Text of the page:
Boulder White Clouds CouncilTrails & Recreation
The Place
About Wilderness
Current News & Issues
Outings & Events
How You Can HelpAbout Us
Home
 

SITE MAP

E-mail us

Boulder-White Clouds Council
Post Office Box 6313
Ketchum, Idaho 83340
www.wildwhiteclouds.org

©2003 All rights reserved.
 

 

Current News & Issues: Trails & Recreation
 

JET
SKIS:

Back to Jet Skis     Back to Trails & Recreation     Back to News & Issues

The following article appeared in the Idaho Mountain Express for the week of May 28 - June 3, 2003. View the original article online at http://www.mtexpress.com/2003/03-05-28/03-05-28jetskiban.htm
 

 

Quiet Alturas LakeBlaine County Institutes Jet Ski Ban
Alturas, Pettit lakes watercraft use restricted

By Matt Furber, Express Staff Writer


The Blaine County Board of Commissioners voted to approve a ban of personal watercraft use on Alturas and Pettit lakes in the Sawtooth Valley at the conclusion last week of its second public hearing on the contentious issue.

The ban was formally adopted Tuesday morning at a regular commissionerís meeting.

The first vote on the decision came immediately after the final public hearing May 21 on the proposed "Jet Ski" ban at the Old County Courthouse in Hailey. Residents had been asked to limit comments to three minutes.

The ban will go into effect as soon as the ordinance is published in local newspapers probably next week, said Blaine County Commissioner Sarah Michael.

The all-out ban will be easier to enforce than a ban limiting use to certain times of day, said Blaine County Sheriff Walt Femling. "The impact on law enforcement is that it is easier to say no. The likelihood of (people) not going is greater."

New Sign at Pettit LakeAccording to commission reports, Jet Skis on the lakes generated concerns about safety and adverse impacts to people and wildlife.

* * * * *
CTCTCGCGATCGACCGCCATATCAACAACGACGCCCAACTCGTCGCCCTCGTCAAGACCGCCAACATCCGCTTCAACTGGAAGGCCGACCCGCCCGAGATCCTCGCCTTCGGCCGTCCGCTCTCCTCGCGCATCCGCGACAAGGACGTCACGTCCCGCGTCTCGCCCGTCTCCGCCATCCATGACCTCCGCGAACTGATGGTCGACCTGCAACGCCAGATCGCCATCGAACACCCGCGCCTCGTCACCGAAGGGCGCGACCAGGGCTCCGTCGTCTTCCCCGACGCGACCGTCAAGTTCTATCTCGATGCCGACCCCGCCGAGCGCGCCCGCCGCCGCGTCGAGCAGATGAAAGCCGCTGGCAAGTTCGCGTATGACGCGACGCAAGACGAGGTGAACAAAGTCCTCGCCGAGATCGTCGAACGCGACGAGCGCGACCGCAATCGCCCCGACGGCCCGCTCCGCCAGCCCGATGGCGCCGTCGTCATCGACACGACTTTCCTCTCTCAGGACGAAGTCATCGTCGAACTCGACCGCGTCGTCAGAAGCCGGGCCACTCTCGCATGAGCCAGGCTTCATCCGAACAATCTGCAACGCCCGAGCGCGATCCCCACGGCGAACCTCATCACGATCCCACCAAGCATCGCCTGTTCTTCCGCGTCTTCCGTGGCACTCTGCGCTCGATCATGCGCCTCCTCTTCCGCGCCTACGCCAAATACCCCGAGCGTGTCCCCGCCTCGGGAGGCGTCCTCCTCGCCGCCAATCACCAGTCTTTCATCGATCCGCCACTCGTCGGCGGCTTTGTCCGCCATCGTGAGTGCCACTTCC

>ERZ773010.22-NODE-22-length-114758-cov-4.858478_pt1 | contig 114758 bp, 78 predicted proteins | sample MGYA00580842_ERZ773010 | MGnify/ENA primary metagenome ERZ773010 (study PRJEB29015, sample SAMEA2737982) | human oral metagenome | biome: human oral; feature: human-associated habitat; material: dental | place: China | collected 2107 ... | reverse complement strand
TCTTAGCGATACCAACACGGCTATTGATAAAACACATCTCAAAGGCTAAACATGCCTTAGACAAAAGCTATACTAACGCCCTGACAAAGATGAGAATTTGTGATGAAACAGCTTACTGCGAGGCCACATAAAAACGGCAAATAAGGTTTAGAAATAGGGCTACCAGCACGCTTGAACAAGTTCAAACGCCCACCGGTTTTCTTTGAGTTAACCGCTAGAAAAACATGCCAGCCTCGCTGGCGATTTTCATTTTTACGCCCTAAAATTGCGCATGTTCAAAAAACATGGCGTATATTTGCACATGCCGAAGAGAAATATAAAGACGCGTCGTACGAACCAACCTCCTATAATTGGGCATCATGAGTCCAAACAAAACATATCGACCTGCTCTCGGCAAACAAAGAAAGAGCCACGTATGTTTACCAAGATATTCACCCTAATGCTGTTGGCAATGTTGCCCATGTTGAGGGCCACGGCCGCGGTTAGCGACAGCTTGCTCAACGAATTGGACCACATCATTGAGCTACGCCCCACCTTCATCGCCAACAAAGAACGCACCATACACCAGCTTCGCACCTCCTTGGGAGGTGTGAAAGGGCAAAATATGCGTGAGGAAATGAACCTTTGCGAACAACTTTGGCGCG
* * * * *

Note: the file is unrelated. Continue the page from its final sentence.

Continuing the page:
A clause to review the ban in September 2004 was entered into the ordinance to get feedback about the impact of the ban after the first two seasons. County commissioner Mary Ann Mix also recommended that scientific data that accompanied the commissionís final decision, particularly in regards to potential degradation to fish and wildlife, be submitted in the ordinances.

At the hearing, citizens argued both sides of the issue. One ban detractor said that the technology would improve over time and that there were not really that many Jet Skis being operated in the Sawtooth Valley. Others called the ban discriminatory and unjust. A supporter said that the ban was an opportunity to stop a problem before it becomes a bigger issue.

For many residents the issue came down to noise.

"When the lake gets calm and peaceful . . . they go out," Blaine County resident Mitch Brody said.

"Blaine County is pro-active," said Michael. "Before there is a conflict, we respond."

As complaints about Jet Skis increased leading up to the hearings, supporters of the industry did not materialize as expected.

Michael said several people who opposed the ban had called her to say there would be organized vocal opposition at the hearings, but no organized opposition materialized.

Some residents protested that the ban was an extreme measure and that just because the commission has the power to pass the measure doesnít mean it should.

Early Morning at Pettit LakeThe hearing was civil and both sides presented their views politely within the three-minute time limit.

Blaine County now plans to approach Custer County, about banning Jet Skis on Redfish and Stanley lakes. Although the county did at one time receive a petition for a Jet Ski ban that it never acted on, last summer the Custer County Commission voted unanimously to restrict all motorized watercraft use on Stanley Lake between 6 p.m. and 10 a.m.

"Custer County needs to hear from their residents before taking action," said Michael.

Jet Skis are involved in 55 percent of all collisions between vessels occurring on U.S. waters, according to American Canoe Association research. They comprise less than 10 percent of all vessels. Studies by the U.S Coast Guard affirm this research.
 

This site is best viewed
in Internet Explorer 6
or Netscape 7
 

Keep the Heart of Idaho Wild